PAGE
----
Our biology graduate students work closely with faculty members on research. For information about our graduate students’ research, see below.
For faculty research interests and contact information, see our faculty directory.
My name is Jj Alvarez and I am in Dr. Daberkow’s lab, we are studying how certain chemicals in a rodent’s brain will impact the rodent’s behavior in response to external stimuli, more specifically stress.
Hello, I’m Seth Barr, I’m a grad student in Dr. Spruell’s fisheries lab. My graduate research is tentatively based on a diet analysis of walleye in Lake Roosevelt, WA. Determining the impact of predation on native and nonnative species as well as a potential abundance estimate based on species prevalence in found in stomach contents.
I am investigating the role of sugar modification on colony stimulating factor 1 receptor (CSF1R). This receptor is present on macrophages and provides survival and proliferation signals to these cells. I am attempting to determine if manipulation of this receptor changes the osteoclastogenic potential of the modified cells as well as whether these effects are differential between the pair of ligands, colony stimulating factor 1 (CSF1) and interleukin 34 (IL-34), that interact with the receptor.
Here at EWU, I am examining the bone morphology, muscle attachment points, and biomechanics of Antarcticavis capelambensis to figure out what lifestyle it would have lived. Was it a foot-propelled diver? Was it flying? Was it mostly on the ground? I will be comparing this bird to both other fossil birds and extant relatives to help figure this out. My past research includes examining a grebe-like tarsometatarsus from the late Cretaceous, examining a juvenile Bottosaurus harlani left dentary from the late Cretaceous, describing an ankylosaur tail club from Montana, and finding the pathology that affected a sea turtle from the late Cretaceous. I have also done field work in Wyoming as an intern for the Wyoming Dinosaur Center, where I was working in the Morrison Formation. I did field work in Montana where I was working in the Hell Creek Formation. Also, I have done extensive field work in New Jersey where I worked in the Hornerstown Formation.
I am a current graduate student here at Eastern, co-advised by Dr. Spruell and Dr. Magori. My research is focused on the brook stickleback and nematode that has previously been recorded to be within their hearts here at Turnbull National Wildlife Refuge. I will be trying to determine if there are any genetic markers within the fish that indicate susceptibility to infection.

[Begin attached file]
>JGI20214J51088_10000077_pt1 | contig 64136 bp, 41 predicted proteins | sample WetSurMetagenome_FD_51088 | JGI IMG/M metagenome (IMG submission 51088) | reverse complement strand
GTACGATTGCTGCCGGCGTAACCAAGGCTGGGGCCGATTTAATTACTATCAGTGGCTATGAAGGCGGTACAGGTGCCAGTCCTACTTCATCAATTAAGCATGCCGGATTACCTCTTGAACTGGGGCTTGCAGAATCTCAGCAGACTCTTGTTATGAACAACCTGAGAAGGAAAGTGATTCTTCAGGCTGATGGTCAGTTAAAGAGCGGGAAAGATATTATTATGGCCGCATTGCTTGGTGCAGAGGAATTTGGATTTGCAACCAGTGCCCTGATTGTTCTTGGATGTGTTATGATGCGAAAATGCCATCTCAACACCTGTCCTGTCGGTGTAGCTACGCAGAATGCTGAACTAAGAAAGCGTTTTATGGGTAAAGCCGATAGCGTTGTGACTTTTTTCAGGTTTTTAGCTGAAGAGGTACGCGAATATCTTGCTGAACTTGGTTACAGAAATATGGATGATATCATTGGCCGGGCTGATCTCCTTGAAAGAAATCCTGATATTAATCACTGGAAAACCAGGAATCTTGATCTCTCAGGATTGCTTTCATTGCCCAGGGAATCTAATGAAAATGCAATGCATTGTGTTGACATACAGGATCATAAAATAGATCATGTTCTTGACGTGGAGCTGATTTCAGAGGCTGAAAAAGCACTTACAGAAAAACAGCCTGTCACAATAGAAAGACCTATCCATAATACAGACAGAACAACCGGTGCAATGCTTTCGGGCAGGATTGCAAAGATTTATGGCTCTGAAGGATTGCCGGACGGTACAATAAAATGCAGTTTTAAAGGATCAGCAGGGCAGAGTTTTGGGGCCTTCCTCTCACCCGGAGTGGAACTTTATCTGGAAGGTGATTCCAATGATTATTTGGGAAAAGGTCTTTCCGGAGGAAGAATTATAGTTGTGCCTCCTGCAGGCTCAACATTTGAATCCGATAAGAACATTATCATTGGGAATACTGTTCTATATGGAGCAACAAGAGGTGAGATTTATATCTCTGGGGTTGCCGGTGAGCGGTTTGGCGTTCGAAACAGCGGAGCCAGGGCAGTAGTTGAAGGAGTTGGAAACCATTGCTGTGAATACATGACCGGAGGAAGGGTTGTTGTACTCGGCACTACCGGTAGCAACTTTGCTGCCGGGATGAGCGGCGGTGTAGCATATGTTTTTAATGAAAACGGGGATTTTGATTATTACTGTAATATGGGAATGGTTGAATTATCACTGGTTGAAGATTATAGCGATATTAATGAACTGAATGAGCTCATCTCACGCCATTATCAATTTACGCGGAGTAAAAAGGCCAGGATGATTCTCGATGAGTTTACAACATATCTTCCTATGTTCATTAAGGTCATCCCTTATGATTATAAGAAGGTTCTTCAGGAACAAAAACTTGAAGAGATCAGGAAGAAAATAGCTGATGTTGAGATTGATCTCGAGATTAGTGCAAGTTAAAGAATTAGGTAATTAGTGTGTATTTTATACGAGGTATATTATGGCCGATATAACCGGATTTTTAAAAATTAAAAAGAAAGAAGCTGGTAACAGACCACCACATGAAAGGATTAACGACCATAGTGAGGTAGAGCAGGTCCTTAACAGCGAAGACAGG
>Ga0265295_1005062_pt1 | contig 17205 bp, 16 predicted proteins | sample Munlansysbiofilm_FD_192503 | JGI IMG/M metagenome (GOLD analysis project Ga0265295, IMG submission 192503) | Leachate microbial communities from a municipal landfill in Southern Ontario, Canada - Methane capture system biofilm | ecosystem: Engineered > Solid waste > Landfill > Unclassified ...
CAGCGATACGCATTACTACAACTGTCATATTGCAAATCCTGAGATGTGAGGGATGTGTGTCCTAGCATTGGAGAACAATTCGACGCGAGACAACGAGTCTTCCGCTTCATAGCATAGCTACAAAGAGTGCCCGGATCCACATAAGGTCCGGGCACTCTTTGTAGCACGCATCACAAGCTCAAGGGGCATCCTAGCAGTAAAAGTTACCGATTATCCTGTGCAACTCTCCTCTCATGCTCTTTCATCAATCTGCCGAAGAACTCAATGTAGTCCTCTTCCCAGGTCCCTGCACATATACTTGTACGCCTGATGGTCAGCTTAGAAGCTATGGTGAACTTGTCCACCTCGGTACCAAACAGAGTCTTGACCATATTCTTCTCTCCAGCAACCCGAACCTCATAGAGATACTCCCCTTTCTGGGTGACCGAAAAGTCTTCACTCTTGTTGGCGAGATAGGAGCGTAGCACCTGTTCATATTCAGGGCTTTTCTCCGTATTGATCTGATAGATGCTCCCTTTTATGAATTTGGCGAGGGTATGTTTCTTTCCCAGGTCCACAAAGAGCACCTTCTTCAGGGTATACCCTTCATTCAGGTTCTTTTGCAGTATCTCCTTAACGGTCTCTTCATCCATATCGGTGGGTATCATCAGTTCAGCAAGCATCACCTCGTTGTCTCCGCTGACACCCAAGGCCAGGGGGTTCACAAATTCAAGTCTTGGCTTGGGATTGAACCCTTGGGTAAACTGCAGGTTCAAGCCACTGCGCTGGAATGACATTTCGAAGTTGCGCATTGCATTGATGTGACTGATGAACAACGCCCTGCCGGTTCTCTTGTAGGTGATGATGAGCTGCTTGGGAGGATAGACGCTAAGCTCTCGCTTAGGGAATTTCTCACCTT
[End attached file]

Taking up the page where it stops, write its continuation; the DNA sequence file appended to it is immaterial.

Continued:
My interests include botany, plant community assembly, seed germination, plant-pollinator interactions, and mycorrhizal fungi. I am currently developing a thesis to support our research for the Palouse Prairie Restoration Project on campus.
The evolutionary and ecological importance of predator/prey interactions has long been of interest within biology, but the unintended benefits of reciprocal coevolution remain understudied. I am investigating the interactions of an endogenously produced amphibian neurotoxin, traditionally used for predator deterrence, and its interactions in potential amphibian disease mitigation and skin microbiome community structure alteration. My project spans several disciplines including microbiology, genetics, and disease ecology. I use statistical, bioinformatic, and laboratory based methodologies to examine these interactions.
This study examines the sources and fates of nutrient loading from agriculture and urbanization within the Deep Lake watershed located in Stevens County, WA. We took water and sediment trap samples, discharge data, and YSI water quality metrics from both the tributaries and lake including the outflow. We will use these data to determine how much nutrient loading is being contributed by the tributaries, which are subject to upstream cattle grazing practices in riparian zones, or from houses situated around the lake that suffer from potentially aging and leaky septic systems. In addition, we will also determine the proportion of added nutrients that remain in the lake vs. the proportion that leaves via the outflow. These results will allow for the development of better land use practice policies for both the ranchers and residents of the lakeside community so that water quality is preserved.
My interests are in genetics and host-pathogen interactions in bacterial pathogens of humans. I am researching regulatory small RNAs (sRNAs) in the gastric pathogen, Helicobacter pylori. Using molecular and microbiology techniques to develop strains that each overexpress one of two sRNAs found in highly virulent and carcinogenic strains, I will analyze resulting effects on the total transcriptome. By identifying regulatory targets of these sRNAs, I aim to contribute to a better understanding of genetic regulation in H. pylori, with potential implications for host-pathogen interactions.